Yom Kippur War – The War That Israel Almost Lost

The Yom Kippur War was part of the long-standing Arab-Israeli conflict. It was fought between Israel and the coalition of the Arab nations from October 6 to October 25, 1973. It is also known as the “Ramadan War,” “October War,” and the “1973 Arab-Israeli War.”

Hoping to avenge their severe and bitter loss to Israel and win back their lost territories from the Six-Day War in 1967, Egyptian and Syrian forces staged a coordinated attack against Israel on Yom Kippur. The armed conflict also occurred in the Muslim holy month of Ramadan, hence its other moniker.

Background

Israel’s stunning victory at the Six-Day War in June 1967 enabled it to capture and occupy the Arab territories. These included the Sinai Peninsula and the Gaza Strip from Egypt, the West Bank and East Jerusalem from Jordan, and the strategic Golan Heights from Syria.

When Anwar Sadat was elected President of Egypt in 1970, he became a leader of an economically troubled nation that could not afford to continue its conflict with Israel. He wanted to make peace, achieve economic stability for his country, and recover Sinai. But after Israel’s overwhelming victory in the Six-Day War, it would be unlikely that Israel’s peace terms would be in Egypt’s favor.

So, Sadat planned for a daring attack that, even if unsuccessful, would convince (or force) Israel to ultimately make peace with Egypt.

In 1972, Sadat expelled almost all of the 20,000 Soviet military advisers in Egypt and reoriented its policy to become more favorable to the United States, Israel’s key ally. He opened new diplomatic channels in Washington, D.C., an essential mediator in any peace talks in the future. Sadat formed a coalition with Syria, and together they began their plan on their concerted attack on Israel.

black and white photo of Israeli tanks crossing the Suez Canal

Yom Kippur War erupted in October 1973

On October 6, 1973, the Arab coalition launched a coordinated attack that took Israeli soldiers by surprise. At the time, many of the soldiers were away from their posts in observance of the Yom Kippur – a day of rest, abstinence, and prayer in Judaism. Yom Kippur (or Day of Atonement) is considered one of the most important and holiest days for the Jews. The war also occurred in the Muslim holy month of Ramadan.

The Arab forces were initially victorious at the start of the war. They made impressive advances with their modern Soviet weaponry. Egyptian and Syrian troops crossed ceasefire lines to take over the Sinai Peninsula and the Golan Heights, respectively. Egyptian forces also made massive and successful crossing in the Suez Canal. Iraqi forces soon joined, and Syria got support from Jordan.

After three days, Israeli had its forces fully mobilized. The Israel Defense Forces (IDF) halted the Arab offensive, beating their enemies back while rapidly and heavily exhausting their own soldiers and equipment along the way.

At the time, Israeli’s prime minister, Golda Meir, turned to the U.S. for aid while its general staff hastily improvised a battle strategy. The Americans were reluctant to aid Israel at first, but that quickly changed when the Soviet Union started its own effort to supply arms to Egypt and Syria. To counter this, U.S. President Richard Nixon established an emergency supply to Israel, even though the Arab states imposed an exorbitant oil embargo. Other U.S. allies refused to facilitate the shipment of arms.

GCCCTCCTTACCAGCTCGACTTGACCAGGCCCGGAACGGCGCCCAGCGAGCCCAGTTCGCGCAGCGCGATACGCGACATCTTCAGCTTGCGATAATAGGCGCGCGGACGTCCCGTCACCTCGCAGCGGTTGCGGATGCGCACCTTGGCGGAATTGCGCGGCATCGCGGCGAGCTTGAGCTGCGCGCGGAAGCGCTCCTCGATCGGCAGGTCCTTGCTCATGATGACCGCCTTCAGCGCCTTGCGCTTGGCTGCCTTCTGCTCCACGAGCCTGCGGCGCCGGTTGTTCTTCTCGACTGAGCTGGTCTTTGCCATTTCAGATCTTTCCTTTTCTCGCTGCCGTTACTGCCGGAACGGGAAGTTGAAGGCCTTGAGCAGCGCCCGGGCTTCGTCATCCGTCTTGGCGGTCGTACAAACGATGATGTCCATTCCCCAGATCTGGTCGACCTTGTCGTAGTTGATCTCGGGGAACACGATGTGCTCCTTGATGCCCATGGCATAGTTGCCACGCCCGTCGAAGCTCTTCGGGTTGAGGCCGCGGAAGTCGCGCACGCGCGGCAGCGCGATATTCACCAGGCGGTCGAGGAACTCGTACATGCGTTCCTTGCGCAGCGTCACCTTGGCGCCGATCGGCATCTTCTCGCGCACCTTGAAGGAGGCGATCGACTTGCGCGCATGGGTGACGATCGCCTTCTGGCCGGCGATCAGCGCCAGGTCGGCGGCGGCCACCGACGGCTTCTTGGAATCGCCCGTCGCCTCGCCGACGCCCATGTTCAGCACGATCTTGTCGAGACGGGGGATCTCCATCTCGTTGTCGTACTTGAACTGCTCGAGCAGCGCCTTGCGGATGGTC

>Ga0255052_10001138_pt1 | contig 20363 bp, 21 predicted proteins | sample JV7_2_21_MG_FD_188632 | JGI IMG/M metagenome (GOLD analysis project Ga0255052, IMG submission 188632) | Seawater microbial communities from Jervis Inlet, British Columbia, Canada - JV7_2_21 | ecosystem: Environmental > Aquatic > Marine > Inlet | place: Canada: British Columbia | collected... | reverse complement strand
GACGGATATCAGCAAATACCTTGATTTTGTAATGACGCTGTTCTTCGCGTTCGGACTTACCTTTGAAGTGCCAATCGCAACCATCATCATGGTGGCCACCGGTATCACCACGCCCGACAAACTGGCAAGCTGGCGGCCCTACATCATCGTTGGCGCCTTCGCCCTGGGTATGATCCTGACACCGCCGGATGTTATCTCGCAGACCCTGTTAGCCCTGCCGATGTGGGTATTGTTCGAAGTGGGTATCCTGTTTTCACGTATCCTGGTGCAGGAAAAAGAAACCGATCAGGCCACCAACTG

Now with reinforcements along the way, Israel quickly turned the tables. It successfully disabled significant portions of the Egyptian air defenses, which enabled Israeli forces under Gen. Ariel Sharon’s command to cross the Suez Canal and surround the Egyptian Third Army.

Meanwhile, in the Golan Heights, Israeli forces successfully repulsed the Syrians and advanced to the Golan plateau’s edge on the road to Damascus. But they did so at a heavy cost, losing several men and equipment along the way.

On October 25, the United Nations secured an Egyptian-Israeli ceasefire, ending the Yom Kippur War.

Aftermath

Israel, once again, came victorious – but at a heavy cost. Between 2,521 and 2,800 Israeli troops were killed in action. Up to 8,000 Israeli soldiers were wounded, and 293 Israelis were captured.

Egypt’s and Syria’s casualties were much higher than Israel’s, although figures were far from accurate as these two countries never disclosed official figures.

Despite (or because of) their country’s narrow victory, Israelis blamed the government for their lack of preparedness for the war, leading to many questions and criticisms towards Meir’s leadership. In April 1974, Meir resigned from her post as Prime Minister.

Israel’s resounding victory in the Six-Day War of 1967 had somewhat made the IDF to become complacent and overconfident, leaving them unprepared at the beginning of the Yom Kippur War. The shock and the sudden reversals at the beginning of the war dealt a terrible psychological blow to the Israelis who, until this point, had experienced no serious military challenges.

Although Egypt suffered another defeat at the hands of Israel, the war’s initial successes significantly enhanced Sadat’s prestige in the Middle East. It allowed him to seek peace with the Jewish state.

In 1974, the first of the two Israeli-Egyptian disengagement agreements were signed, providing that Israel agree to return the portions of the Sinai Peninsula to Egypt. In 1979 Sadat and Israeli’s new Prime Minister, Menachem Begin, signed the first peace agreement between the two countries. In 1982, Israel fulfilled the 1979 peace treaty by returning the last portions of the Sinai to Egypt.